Driving along Route 1 down the California coast is a classic road trip, and a kid-friendly one at that. Cities, towns, state parks and beaches pop up at regular enough intervals that make it easy to take a break when the kids hit their maximum capacity for sitting in the back seat. The road passes right through Muir Woods, San Francisco, Big Sur, San Diego and several classic Southern California beach towns, making it easy to experience some of the most famous things in the state to see and do.
But just in case you need to take a break in between these more famous and hard-to-miss places, here are 11 smaller stops that you might miss but that are worth seeking out with kids as you dive down The Coastal Highway.
At the northern end of Route 1 you’ll find the town of Leggett, considered the start of California Redwood Country and home to some of the biggest trees in the world. Standish-Hicks State Park is home to the 1,200-year-old, 225-foot-tall Captain Miles Standish Tree. It also has ample opportunities for swimming and kayaking in the Eel River. For your daily dose of road-trip kitsch, stop by the Chandelier Drive-Thru Tree Park. This is where you’ll take photos of your car driving through the arched roots of a giant redwood.
Thrill-seekers will head straight to the roller coaster and other rides on the boardwalk, but if your idea of a “thrill” involves wildlife spotting, bypass the amusements and seek out Venture Quest Kayaking. You can kayak on your own or take a guided tour through water where you will see otters, seals, dolphins and even whales.
Monterey has its well-known aquarium and spiffed-up Cannery Row and is a short hop from the stellar scenic drive through Pebble Beach. But if your kids really just need to run around, then just before you hit town, stop at Dennis the Menace Playground, originally designed by the creator of the vintage comic strip. Get a drink of water inside a lion’s mouth, run across a draping rope bridge, find your way through a hedge maze, and burn of energy at the whimsical looking playground in El Estero Park.
Yes, you want to go to Hearst Castle. Reward your kids for good behavior there with a stop at the Piedras Blancas Elephant Seal Rookery, a protected habitat in town where long-nosed moms and pups live year round and elephant-nosed males visit for mating from November to March.
Many of California’s age-old hot springs have been built into spas and resorts–not always particularly kid friendly. But for a natural hot springs experience stop near the entrance to Gaviota State Park, just beyond where Route 1 briefly mergers with 101. There a brief hike will bring you to a shallow warm sulfur spring that’s about perfect for kids to splash around in. If you have tweens or teens with you, you can do a longer hike to the peak before soaking your toes in the mineral water.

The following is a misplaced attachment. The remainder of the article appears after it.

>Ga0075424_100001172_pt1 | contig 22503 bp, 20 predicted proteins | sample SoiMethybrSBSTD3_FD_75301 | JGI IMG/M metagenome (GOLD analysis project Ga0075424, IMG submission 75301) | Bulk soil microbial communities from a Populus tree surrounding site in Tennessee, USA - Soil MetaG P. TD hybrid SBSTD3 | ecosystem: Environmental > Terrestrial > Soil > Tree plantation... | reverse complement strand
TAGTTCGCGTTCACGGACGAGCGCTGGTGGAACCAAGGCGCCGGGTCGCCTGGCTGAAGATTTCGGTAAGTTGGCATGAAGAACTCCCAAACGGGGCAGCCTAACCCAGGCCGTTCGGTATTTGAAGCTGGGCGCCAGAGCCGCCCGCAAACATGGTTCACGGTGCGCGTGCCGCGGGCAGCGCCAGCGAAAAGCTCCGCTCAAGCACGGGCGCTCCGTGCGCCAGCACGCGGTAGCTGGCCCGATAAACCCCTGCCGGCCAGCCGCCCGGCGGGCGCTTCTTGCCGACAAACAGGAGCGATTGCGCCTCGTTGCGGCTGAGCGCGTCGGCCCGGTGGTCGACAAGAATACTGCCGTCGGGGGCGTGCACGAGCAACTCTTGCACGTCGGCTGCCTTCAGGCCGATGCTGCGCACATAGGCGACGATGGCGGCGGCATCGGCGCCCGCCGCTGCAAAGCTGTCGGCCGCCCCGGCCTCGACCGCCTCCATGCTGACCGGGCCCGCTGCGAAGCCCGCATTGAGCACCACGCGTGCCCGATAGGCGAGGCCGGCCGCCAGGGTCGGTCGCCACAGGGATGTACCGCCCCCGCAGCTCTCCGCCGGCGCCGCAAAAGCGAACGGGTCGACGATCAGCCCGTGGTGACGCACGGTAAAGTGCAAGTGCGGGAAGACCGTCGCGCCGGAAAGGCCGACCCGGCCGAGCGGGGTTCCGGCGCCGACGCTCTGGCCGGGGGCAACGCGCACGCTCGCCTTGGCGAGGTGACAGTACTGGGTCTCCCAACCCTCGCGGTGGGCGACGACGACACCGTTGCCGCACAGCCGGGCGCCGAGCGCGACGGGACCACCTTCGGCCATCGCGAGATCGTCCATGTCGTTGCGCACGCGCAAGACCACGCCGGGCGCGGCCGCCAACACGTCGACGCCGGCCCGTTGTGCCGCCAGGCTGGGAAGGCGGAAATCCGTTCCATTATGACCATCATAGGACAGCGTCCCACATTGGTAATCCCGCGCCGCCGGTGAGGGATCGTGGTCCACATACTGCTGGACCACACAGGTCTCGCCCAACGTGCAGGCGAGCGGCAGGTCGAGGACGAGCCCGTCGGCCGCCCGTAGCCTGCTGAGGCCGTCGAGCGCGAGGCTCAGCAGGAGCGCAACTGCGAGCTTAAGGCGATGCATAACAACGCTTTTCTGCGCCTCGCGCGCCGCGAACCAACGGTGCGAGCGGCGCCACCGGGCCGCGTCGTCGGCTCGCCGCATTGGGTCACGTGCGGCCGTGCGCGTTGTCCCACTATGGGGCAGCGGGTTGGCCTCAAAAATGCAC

If you have time for a longer stop, consider hopping on a ferry to Channel Islands National Park off the coast of Santa Barbara. There are five islands but Anacapa and Santa Cruz islands offer the shortest boat rides (about an hour) and are easiest for a day trip. Each one offers good hiking, swimming, snorkeling and opportunities to kayak. Bring plenty of water and lunch though, as the islands have little in the way of facilities (which they make up for with views and sea life). Stop at the ranger station on the mainland for a Junior Ranger activity book.
If you have kids under 8 or so with you consider a stop at the Santa Barbara Museum of Natural History Sea Center on Stearns Wharf, a small very hands-on aquarium. Kids can touch sharks, sea anemones and hermit crabs and crawl beneath a glassed-in tide pool to see sea life from below.
With all that hiking and kayaking it’s ok to make a few candy stops. Consider SweetBu Candy Co at the Trancas Country Market in Malibu for seasonal and local confections and classic candy bars from across the country. Seek out Balboa Candy in Newport Beach if you’re a fan of saltwater taffy. If your kids arrive in Carmel-By-the-Sea expecting a town filled with caramel, no need to disappoint. Head to the Cottage of Sweets, where they make their own fudge and licorice and import popular chocolate bars, shortbreads and other sweets from Europe.
Note: Available plans and coverages may have changed since this blog was published.
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Eileen is a journalist whose work has appeared in the HuffPost, U.S. News, Fortune, The Wall Street Journal, Parents.com and many other publications. She has traveled on five continents, three of them with her daughter. She calls New York City home. You can read Eileen's blog at Familiesgotravel.com or follow her on Facebook, Twitter, or Pinterest.
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